Professional and Career Development Loans – what’s the deal?


The future is looking bleak for this year’s graduates. With youth unemployment at a record high, the number of university leavers dashing in the direction of post-graduate study has risen sharply.

It’s normal for people to seek further qualifications in an economic downturn, but this time it coincides with rapid price-rises for Masters programmes and cuts to funding bodies, which are making scholarship money increasingly hard to come by. One of the few options available to those who don’t have parents with the necessary funds is to take out a Professional and Career Development Loan, a bank loan which the government (or the Skills Funding Agency to be precise) pays the interest on until you finish your course.

PCDLs, as they’re known, are available from the Co-op and Barclays to people between the ages of 18 and 69 who wish to undertake further training or education – that means any approved part-time, full-time, or distance learning course that lasts up to two years (three years, if the course involves a year of work experience). You can take out between £300 and £10,000 and you pay it back at a fixed interest rate of 9.9 per cent per annum over a period of one to five years, previously agreed with your bank.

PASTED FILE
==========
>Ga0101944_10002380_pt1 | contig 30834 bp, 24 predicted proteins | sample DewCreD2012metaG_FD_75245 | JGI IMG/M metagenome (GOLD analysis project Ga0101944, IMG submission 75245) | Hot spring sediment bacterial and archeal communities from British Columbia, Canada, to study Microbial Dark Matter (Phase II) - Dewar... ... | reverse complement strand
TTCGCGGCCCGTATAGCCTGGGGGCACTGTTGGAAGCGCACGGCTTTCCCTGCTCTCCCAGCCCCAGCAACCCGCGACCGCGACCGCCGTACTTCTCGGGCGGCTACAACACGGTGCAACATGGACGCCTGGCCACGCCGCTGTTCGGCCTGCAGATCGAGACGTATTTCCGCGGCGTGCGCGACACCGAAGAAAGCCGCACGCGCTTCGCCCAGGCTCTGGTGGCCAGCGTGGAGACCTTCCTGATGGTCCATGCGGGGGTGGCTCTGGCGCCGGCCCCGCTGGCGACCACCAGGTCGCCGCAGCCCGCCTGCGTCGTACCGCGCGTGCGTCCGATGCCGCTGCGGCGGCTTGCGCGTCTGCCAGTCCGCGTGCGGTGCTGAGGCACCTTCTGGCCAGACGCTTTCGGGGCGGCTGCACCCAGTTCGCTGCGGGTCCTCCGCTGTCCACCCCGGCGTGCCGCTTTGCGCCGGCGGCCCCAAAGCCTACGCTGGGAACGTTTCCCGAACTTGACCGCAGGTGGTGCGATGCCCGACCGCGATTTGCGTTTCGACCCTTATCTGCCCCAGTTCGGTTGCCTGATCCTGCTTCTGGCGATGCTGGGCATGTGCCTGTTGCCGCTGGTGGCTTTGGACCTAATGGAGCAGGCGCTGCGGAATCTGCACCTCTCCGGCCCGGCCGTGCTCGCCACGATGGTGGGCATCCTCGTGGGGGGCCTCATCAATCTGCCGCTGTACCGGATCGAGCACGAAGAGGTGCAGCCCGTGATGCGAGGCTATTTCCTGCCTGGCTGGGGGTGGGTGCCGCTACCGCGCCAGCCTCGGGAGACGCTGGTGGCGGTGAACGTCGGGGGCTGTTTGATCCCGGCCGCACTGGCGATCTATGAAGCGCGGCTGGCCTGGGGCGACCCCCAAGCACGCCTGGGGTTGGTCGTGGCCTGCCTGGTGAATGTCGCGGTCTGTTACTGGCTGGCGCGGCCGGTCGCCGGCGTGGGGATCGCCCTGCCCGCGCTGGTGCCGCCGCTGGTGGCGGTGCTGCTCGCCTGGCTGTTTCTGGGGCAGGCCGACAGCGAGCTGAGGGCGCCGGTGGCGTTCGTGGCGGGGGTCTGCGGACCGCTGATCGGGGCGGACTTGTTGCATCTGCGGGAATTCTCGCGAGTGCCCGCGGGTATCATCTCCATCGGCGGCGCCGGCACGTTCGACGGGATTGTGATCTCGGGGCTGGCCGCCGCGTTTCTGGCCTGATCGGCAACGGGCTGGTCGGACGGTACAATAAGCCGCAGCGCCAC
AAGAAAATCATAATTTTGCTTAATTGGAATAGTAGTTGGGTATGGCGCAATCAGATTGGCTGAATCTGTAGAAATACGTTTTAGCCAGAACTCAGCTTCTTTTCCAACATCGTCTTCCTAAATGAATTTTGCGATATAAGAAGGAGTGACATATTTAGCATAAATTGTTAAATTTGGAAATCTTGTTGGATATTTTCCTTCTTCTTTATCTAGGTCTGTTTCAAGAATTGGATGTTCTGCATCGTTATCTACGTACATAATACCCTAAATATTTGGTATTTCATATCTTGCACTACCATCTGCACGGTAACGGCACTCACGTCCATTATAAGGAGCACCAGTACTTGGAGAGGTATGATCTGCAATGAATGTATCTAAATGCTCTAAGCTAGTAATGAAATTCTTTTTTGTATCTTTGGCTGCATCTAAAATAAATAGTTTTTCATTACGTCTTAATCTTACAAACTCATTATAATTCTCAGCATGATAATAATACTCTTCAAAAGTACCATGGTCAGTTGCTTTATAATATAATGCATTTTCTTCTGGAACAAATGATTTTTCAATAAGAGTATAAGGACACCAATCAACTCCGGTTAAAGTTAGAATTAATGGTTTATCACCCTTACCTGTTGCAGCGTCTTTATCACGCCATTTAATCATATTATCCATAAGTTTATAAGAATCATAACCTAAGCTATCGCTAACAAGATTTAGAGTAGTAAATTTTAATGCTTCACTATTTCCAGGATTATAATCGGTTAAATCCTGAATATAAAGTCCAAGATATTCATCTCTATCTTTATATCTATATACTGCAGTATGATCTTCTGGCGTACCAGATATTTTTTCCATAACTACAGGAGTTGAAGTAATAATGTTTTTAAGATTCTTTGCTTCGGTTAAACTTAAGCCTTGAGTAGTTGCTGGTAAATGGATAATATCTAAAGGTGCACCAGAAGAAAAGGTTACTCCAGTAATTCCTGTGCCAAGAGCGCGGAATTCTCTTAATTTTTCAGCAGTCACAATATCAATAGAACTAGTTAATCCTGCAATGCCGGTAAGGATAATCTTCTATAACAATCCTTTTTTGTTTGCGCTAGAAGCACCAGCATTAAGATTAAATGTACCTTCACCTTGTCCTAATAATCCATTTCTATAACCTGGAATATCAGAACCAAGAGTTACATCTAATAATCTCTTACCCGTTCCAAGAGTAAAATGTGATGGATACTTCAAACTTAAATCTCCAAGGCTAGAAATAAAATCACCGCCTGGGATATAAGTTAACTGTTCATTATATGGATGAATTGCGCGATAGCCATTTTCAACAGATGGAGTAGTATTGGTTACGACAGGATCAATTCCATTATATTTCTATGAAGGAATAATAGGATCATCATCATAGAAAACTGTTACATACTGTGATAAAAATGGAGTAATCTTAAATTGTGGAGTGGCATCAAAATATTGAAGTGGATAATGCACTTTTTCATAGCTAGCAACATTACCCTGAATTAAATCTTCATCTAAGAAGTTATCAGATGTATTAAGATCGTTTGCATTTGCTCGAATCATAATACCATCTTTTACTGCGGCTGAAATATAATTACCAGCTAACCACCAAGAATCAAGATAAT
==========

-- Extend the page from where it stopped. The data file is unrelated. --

The loan can be used to pay up to 80 per cent of your course fees, or 100 per cent if you’ve been unemployed for three months. Once your course is over, you have one month to find work before the repayments start. In the current climate, that is no mean feat.

Greg Davies, 24, took out the full £10,000 in 2010 to fund his Masters in Occupational Psychology at Manchester University’s Business School. As his course neared its end, Greg began frantically searching for work.

“I was just really lucky and a week after finishing my Masters I started a job. For a bit it looked like I wasn’t going to find work in time, but it was just a case of perseverance. I applied to everything and anything. I wasn’t picky in the slightest.”

His job was as a researcher in the employee relations research team of a market research company and, although he thinks the loan worked for him, he’s keen to stress that it’s not a decision to be taken lightly: “You need to be 100 per cent certain that you’re going to find work and can afford the repayments, especially if you’re taking out the full amount.”